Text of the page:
The DELTA Act has five main goals that it aims to complete in order to foster economic development in the three southern African countries and the Okavango River Basin area.
These are to encourage federal agencies to work in conjunction with the governments of Angola, Botswana and Namibia to create improved natural resource management and wildlife conservation.
It also aims to add protection to the migration routes of elephants and other endangered species that live around the river basin.
Furthermore, it wants to fight poaching and trafficking of wildlife in the area and to assist with human health and other development needs of the local communities around the river basin.
The bill says it wants to prioritise wildlife trafficking and anti-poaching programmes in the basin to protect threatened species and prevent a critical source of criminal and terror financing.
The DELTA Act states combating poaching and trafficking is also important because these activities can have detrimental effects on the local government, due to the potential of causing instability in the region.
The bill also states “it is in the strategic interest of the United States to… advance conservation efforts and promote economic growth and stability in the greater Okavango River Basin.”
The bill was introduced in the US House of Representatives and has been referred to the House Committee on Foreign Affairs.
The Okavango River Basin covers a hydrological active area of approximately 323 192 square kilometres shared by three countries in southern Africa: Angola, Namibia and Botswana. The Okavango River is the fourth longest river system in southern Africa. As well as the water resources, people living in the basin derive numerous natural resources from the basin ecosystem.
Jonas Penovanhu Shinana, 37, was found guilty of killing Matheus Shinana, 6, and Emilia Naatye Shinana, 4, by slitting their throats with a knife between 23 and 24 December 2009 at their house along Mersey Street in the Wanaheda residential area.
The pre-sentencing evidence in respect of the type of the punishment Shinana is to receive was scheduled for Monday, but could not proceed because Shinana's government-funded defence lawyer, Bradley Basson, had travelled to South Africa for medical attention. During the submission of the pre-sentencing evidence, both Basson and prosecution representative, State Advocate Palmer Khumalo will address High Court Judge Nate Ndauendapo in respect of the type of sentence to be imposed in the matter.
Shinana was found guilty as charged in a judgement handed down by Ndauendapo on 24 November 2017.
“The accused was alone in the house with the two children and it was the accused himself who committed these heinous crimes. The accused's claims that an intruder had entered the house and killed the two children are just mere afterthoughts,” said the judge in his ruling. On 2 March 2017, Shinana also suffered a heavy blow when his self-incriminating statements were admitted as evidence in court and were used against him during trial. Shinana's trial is being handled by the court in accordance with the provisions of the Combating of Domestic Violence Act (Act 4) of 2003 that warrants a long direct custodial sentence upon conviction. Evidence presented during trial had it that Shinana was found unconscious after he unsuccessfully attempted to commit suicide by hanging himself with a rope shortly after murdering the children. Shinana remains in custody at the Windhoek Central Correctional Facility.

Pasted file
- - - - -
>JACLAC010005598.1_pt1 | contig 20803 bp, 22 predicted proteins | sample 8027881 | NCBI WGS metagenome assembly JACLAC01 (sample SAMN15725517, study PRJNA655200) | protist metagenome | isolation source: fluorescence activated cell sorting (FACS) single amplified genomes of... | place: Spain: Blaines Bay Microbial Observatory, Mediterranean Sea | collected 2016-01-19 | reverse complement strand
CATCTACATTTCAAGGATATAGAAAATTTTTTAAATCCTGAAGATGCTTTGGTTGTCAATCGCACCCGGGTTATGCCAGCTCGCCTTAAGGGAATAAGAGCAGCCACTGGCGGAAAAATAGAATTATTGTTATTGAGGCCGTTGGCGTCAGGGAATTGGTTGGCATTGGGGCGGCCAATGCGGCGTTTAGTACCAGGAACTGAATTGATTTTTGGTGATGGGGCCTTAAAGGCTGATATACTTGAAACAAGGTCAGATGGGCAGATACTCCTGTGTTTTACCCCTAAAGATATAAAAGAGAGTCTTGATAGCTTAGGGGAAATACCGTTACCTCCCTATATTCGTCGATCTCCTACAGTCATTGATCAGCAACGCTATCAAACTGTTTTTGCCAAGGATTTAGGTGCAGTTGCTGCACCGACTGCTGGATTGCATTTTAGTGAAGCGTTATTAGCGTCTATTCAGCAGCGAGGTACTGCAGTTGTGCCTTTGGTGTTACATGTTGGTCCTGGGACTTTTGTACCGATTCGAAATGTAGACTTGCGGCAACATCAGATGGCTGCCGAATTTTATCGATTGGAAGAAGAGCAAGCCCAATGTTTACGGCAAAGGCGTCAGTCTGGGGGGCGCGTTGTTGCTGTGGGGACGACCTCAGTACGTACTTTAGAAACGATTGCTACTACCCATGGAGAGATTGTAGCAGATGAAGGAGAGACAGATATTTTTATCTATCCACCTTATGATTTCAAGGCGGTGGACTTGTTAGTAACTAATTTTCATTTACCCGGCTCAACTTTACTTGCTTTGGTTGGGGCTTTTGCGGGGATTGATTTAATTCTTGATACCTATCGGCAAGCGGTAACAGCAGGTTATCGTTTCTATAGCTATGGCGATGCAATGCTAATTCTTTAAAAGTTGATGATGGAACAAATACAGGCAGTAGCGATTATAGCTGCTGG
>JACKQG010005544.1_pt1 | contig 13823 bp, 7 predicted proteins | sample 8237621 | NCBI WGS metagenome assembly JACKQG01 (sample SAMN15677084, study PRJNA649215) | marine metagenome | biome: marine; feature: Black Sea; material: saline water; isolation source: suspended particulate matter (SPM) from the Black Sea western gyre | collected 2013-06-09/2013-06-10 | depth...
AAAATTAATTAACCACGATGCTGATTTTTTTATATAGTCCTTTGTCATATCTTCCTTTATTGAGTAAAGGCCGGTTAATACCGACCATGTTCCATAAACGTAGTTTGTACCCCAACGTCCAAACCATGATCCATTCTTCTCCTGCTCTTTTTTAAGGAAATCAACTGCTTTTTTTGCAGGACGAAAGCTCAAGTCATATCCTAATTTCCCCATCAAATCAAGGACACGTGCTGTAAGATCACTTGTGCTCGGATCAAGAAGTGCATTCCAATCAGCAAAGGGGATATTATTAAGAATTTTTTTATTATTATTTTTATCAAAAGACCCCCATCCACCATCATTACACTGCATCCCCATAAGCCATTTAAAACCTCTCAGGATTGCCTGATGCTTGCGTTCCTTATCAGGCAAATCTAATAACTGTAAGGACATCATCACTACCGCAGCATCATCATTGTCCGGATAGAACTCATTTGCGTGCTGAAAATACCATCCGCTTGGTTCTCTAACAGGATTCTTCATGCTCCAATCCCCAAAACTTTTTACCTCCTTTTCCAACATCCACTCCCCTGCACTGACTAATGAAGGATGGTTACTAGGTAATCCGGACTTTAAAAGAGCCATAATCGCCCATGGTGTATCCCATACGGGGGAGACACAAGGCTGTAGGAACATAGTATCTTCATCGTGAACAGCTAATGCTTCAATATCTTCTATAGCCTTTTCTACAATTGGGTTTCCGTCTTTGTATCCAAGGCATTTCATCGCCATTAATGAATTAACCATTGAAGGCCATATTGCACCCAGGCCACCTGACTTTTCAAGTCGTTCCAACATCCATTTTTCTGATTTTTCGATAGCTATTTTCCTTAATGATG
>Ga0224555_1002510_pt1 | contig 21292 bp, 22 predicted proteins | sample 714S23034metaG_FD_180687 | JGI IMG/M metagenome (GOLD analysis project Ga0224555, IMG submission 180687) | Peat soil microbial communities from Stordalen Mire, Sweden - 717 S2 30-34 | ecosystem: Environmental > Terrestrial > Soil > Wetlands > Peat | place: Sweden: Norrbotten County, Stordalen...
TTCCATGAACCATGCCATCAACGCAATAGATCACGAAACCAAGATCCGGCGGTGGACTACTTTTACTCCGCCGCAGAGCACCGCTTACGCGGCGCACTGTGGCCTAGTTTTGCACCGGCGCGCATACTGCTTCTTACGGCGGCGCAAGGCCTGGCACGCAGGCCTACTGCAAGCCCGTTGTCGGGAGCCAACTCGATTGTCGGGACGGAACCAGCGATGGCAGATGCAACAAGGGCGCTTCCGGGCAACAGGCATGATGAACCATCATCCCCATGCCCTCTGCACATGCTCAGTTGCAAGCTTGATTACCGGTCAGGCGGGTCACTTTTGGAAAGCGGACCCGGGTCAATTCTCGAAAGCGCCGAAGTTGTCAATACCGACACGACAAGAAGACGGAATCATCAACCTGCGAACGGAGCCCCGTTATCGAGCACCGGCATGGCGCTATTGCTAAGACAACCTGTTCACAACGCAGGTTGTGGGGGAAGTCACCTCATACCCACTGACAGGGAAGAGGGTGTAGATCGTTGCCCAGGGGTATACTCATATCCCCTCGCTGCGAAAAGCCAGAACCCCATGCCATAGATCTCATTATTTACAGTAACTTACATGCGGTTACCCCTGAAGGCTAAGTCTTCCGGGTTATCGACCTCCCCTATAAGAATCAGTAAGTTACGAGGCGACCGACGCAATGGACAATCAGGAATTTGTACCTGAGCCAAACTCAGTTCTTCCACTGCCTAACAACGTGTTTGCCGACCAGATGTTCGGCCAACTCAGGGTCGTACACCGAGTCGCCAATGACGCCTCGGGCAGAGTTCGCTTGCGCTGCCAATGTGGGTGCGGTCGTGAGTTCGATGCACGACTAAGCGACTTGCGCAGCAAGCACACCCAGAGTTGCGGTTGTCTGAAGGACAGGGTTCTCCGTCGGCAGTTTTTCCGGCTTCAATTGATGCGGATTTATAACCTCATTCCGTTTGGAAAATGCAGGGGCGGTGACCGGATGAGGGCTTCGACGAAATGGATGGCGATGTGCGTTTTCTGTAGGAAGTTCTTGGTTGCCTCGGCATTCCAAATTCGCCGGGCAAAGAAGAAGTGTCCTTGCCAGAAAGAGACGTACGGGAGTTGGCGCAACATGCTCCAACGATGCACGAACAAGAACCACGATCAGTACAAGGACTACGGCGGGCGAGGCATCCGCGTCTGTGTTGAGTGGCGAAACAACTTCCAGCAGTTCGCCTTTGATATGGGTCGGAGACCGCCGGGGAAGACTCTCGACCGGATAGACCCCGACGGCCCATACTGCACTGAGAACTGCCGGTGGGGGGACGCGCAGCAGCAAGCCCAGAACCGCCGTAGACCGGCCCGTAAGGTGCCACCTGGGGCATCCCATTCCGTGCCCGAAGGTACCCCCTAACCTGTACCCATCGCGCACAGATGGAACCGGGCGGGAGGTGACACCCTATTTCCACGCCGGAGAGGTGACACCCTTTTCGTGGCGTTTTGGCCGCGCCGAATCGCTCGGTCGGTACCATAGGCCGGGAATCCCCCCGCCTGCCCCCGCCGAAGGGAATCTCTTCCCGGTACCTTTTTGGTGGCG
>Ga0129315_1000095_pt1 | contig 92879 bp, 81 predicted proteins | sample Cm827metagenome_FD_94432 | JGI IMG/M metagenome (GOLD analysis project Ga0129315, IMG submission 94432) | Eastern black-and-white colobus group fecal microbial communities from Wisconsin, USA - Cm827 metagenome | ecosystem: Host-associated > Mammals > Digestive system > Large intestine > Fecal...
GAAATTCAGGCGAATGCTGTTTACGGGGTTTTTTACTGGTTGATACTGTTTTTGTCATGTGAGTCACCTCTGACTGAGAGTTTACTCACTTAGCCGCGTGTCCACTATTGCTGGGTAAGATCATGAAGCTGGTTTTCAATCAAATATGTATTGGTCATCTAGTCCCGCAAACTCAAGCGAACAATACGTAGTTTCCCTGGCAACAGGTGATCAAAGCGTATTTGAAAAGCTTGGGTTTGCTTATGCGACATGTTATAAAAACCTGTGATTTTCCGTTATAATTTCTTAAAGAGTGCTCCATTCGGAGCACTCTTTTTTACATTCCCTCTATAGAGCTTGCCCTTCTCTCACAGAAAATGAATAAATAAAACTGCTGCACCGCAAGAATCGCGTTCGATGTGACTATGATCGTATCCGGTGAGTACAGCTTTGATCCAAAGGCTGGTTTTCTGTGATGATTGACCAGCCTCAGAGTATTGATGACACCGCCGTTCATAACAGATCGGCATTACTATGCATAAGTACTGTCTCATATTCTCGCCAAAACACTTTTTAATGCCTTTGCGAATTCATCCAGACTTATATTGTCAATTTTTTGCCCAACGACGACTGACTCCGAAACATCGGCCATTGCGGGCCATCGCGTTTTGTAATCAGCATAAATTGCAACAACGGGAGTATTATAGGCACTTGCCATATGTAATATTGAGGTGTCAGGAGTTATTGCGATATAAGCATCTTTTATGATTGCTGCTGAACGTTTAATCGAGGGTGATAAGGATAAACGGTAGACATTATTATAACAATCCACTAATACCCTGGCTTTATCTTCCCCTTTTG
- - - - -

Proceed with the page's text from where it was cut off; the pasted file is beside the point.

The collaboration that led to the first ever observation of gravitational waves was named as the 'Breakthrough of the Year 2017' by the acclaimed publications Science and Physics World, the journal of the UK Institute of Physics. The result is also on the scientific magazine Nature's list of 'Science Events That Shaped the Year'.
The discovery helps explain how heavy elements are formed and spread in galaxies. It also points to a new method of measuring the distances to remote celestial bodies, because when astronomers have both gravitational waves and light to work with, they can measure remote distances more precisely. Based on the distance measured, they can calculate how fast the universe expands.
According to Dr Michael Backes, the head of the High Energy Stereoscopic System (HESS) Research Unit, gravitational waves were detected on 17 August last year from the collision of two ultra-dense remains of giant stars, called neutron stars.
HESS is a system of four 12-metre and one 28-metre-diameter telescopes, situated in the Khomas Hochland about 120km south-west of Windhoek. The telescopes are operated by an international collaboration of more than 250 researchers from 13 countries.
“As soon as the automatic data analysis procedures had spotted something interesting going on, a message was sent around the world to collaborating observatories to complement this gravitational wave detection with as much coverage by as many different telescopes as possible,” Backes said.
In an unprecedented move, more than 70 observatories around the world followed the call for co-observations, among them the HESS telescopes.
The awards particularly emphasise the collaborative nature of “big science” these days.
“The explosion was easily the most studied event in the history of astronomy, with 3 674 researchers from 953 institutions collaborating on a single paper summarising the merger and its aftermath”, states Science, whereas Physics World is even more explicit in saying that the award was deliberately “given to thousands of scientists working in nearly 50 collaborations worldwide”.
Further, the publications believe that the observation “is a shining example of how our knowledge of the universe can move forwards when people from all over the world join together with a common scientific cause”.
In this big international effort, Namibia was represented by four staff members of the Department of Physics at University of Namibia (Unam), joined by Namibian PhD students at Humboldt University Berlin (Germany) and North-West University (SA).